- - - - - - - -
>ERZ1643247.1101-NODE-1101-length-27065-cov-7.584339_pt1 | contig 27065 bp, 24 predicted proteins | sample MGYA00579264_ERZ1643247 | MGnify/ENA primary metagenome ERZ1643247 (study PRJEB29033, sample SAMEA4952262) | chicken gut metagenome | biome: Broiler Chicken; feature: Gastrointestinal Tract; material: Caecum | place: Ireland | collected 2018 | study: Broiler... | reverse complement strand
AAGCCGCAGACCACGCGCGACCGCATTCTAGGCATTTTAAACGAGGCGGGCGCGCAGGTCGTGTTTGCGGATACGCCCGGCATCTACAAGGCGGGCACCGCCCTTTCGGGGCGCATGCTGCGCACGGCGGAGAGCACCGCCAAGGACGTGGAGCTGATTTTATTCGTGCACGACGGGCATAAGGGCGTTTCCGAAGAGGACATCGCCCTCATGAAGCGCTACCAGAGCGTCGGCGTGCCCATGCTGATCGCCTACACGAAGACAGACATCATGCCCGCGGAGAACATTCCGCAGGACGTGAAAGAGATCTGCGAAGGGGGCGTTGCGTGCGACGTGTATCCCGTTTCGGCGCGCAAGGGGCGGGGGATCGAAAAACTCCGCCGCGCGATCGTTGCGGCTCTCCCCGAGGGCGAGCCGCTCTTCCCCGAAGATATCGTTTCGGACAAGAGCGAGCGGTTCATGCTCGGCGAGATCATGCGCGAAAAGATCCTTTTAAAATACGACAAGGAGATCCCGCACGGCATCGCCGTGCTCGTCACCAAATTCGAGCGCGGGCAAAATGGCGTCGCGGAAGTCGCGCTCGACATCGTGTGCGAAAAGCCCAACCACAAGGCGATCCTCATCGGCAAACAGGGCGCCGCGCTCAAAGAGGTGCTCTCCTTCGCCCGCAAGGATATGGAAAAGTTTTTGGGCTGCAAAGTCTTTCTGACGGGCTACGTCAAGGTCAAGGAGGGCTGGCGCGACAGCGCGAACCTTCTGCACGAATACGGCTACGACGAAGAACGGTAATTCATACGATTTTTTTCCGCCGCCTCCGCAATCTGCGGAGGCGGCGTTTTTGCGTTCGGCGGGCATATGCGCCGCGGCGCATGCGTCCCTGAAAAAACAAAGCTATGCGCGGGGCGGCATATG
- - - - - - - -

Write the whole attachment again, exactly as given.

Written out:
>ERZ1643247.1101-NODE-1101-length-27065-cov-7.584339_pt1 | contig 27065 bp, 24 predicted proteins | sample MGYA00579264_ERZ1643247 | MGnify/ENA primary metagenome ERZ1643247 (study PRJEB29033, sample SAMEA4952262) | chicken gut metagenome | biome: Broiler Chicken; feature: Gastrointestinal Tract; material: Caecum | place: Ireland | collected 2018 | study: Broiler... | reverse complement strand
AAGCCGCAGACCACGCGCGACCGCATTCTAGGCATTTTAAACGAGGCGGGCGCGCAGGTCGTGTTTGCGGATACGCCCGGCATCTACAAGGCGGGCACCGCCCTTTCGGGGCGCATGCTGCGCACGGCGGAGAGCACCGCCAAGGACGTGGAGCTGATTTTATTCGTGCACGACGGGCATAAGGGCGTTTCCGAAGAGGACATCGCCCTCATGAAGCGCTACCAGAGCGTCGGCGTGCCCATGCTGATCGCCTACACGAAGACAGACATCATGCCCGCGGAGAACATTCCGCAGGACGTGAAAGAGATCTGCGAAGGGGGCGTTGCGTGCGACGTGTATCCCGTTTCGGCGCGCAAGGGGCGGGGGATCGAAAAACTCCGCCGCGCGATCGTTGCGGCTCTCCCCGAGGGCGAGCCGCTCTTCCCCGAAGATATCGTTTCGGACAAGAGCGAGCGGTTCATGCTCGGCGAGATCATGCGCGAAAAGATCCTTTTAAAATACGACAAGGAGATCCCGCACGGCATCGCCGTGCTCGTCACCAAATTCGAGCGCGGGCAAAATGGCGTCGCGGAAGTCGCGCTCGACATCGTGTGCGAAAAGCCCAACCACAAGGCGATCCTCATCGGCAAACAGGGCGCCGCGCTCAAAGAGGTGCTCTCCTTCGCCCGCAAGGATATGGAAAAGTTTTTGGGCTGCAAAGTCTTTCTGACGGGCTACGTCAAGGTCAAGGAGGGCTGGCGCGACAGCGCGAACCTTCTGCACGAATACGGCTACGACGAAGAACGGTAATTCATACGATTTTTTTCCGCCGCCTCCGCAATCTGCGGAGGCGGCGTTTTTGCGTTCGGCGGGCATATGCGCCGCGGCGCATGCGTCCCTGAAAAAACAAAGCTATGCGCGGGGCGGCATATG